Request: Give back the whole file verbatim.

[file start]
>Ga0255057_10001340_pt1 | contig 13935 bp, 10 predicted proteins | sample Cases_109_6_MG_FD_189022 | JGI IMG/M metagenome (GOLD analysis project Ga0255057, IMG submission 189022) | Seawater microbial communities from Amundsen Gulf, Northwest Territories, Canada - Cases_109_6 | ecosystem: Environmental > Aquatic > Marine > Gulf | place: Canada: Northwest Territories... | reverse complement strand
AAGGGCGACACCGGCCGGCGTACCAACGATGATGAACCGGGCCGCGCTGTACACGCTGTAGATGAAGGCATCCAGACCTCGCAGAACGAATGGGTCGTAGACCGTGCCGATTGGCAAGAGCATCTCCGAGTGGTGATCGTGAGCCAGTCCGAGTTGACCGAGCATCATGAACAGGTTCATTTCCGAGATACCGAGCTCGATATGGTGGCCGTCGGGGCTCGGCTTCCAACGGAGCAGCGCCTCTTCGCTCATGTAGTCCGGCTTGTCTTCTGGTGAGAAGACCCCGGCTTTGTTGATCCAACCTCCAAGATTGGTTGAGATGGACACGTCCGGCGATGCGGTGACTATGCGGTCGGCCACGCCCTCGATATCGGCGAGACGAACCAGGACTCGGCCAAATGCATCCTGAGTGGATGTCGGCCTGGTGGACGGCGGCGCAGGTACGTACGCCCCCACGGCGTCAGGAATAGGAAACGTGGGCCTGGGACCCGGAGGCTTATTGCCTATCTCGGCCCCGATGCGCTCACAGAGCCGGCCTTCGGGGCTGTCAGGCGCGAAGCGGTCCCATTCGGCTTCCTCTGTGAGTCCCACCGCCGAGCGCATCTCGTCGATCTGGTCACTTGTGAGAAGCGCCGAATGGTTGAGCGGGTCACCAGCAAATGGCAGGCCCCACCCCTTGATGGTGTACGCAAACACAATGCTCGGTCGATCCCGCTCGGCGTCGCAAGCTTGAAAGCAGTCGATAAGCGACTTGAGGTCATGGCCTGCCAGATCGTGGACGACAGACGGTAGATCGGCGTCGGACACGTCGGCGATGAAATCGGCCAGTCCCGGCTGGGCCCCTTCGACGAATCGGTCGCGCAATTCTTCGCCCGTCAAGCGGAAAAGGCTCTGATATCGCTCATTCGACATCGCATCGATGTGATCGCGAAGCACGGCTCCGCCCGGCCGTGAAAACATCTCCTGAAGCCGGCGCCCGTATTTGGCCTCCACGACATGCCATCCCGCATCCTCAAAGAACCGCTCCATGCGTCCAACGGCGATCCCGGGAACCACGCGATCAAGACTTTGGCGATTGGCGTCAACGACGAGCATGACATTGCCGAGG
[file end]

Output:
>Ga0255057_10001340_pt1 | contig 13935 bp, 10 predicted proteins | sample Cases_109_6_MG_FD_189022 | JGI IMG/M metagenome (GOLD analysis project Ga0255057, IMG submission 189022) | Seawater microbial communities from Amundsen Gulf, Northwest Territories, Canada - Cases_109_6 | ecosystem: Environmental > Aquatic > Marine > Gulf | place: Canada: Northwest Territories... | reverse complement strand
AAGGGCGACACCGGCCGGCGTACCAACGATGATGAACCGGGCCGCGCTGTACACGCTGTAGATGAAGGCATCCAGACCTCGCAGAACGAATGGGTCGTAGACCGTGCCGATTGGCAAGAGCATCTCCGAGTGGTGATCGTGAGCCAGTCCGAGTTGACCGAGCATCATGAACAGGTTCATTTCCGAGATACCGAGCTCGATATGGTGGCCGTCGGGGCTCGGCTTCCAACGGAGCAGCGCCTCTTCGCTCATGTAGTCCGGCTTGTCTTCTGGTGAGAAGACCCCGGCTTTGTTGATCCAACCTCCAAGATTGGTTGAGATGGACACGTCCGGCGATGCGGTGACTATGCGGTCGGCCACGCCCTCGATATCGGCGAGACGAACCAGGACTCGGCCAAATGCATCCTGAGTGGATGTCGGCCTGGTGGACGGCGGCGCAGGTACGTACGCCCCCACGGCGTCAGGAATAGGAAACGTGGGCCTGGGACCCGGAGGCTTATTGCCTATCTCGGCCCCGATGCGCTCACAGAGCCGGCCTTCGGGGCTGTCAGGCGCGAAGCGGTCCCATTCGGCTTCCTCTGTGAGTCCCACCGCCGAGCGCATCTCGTCGATCTGGTCACTTGTGAGAAGCGCCGAATGGTTGAGCGGGTCACCAGCAAATGGCAGGCCCCACCCCTTGATGGTGTACGCAAACACAATGCTCGGTCGATCCCGCTCGGCGTCGCAAGCTTGAAAGCAGTCGATAAGCGACTTGAGGTCATGGCCTGCCAGATCGTGGACGACAGACGGTAGATCGGCGTCGGACACGTCGGCGATGAAATCGGCCAGTCCCGGCTGGGCCCCTTCGACGAATCGGTCGCGCAATTCTTCGCCCGTCAAGCGGAAAAGGCTCTGATATCGCTCATTCGACATCGCATCGATGTGATCGCGAAGCACGGCTCCGCCCGGCCGTGAAAACATCTCCTGAAGCCGGCGCCCGTATTTGGCCTCCACGACATGCCATCCCGCATCCTCAAAGAACCGCTCCATGCGTCCAACGGCGATCCCGGGAACCACGCGATCAAGACTTTGGCGATTGGCGTCAACGACGAGCATGACATTGCCGAGG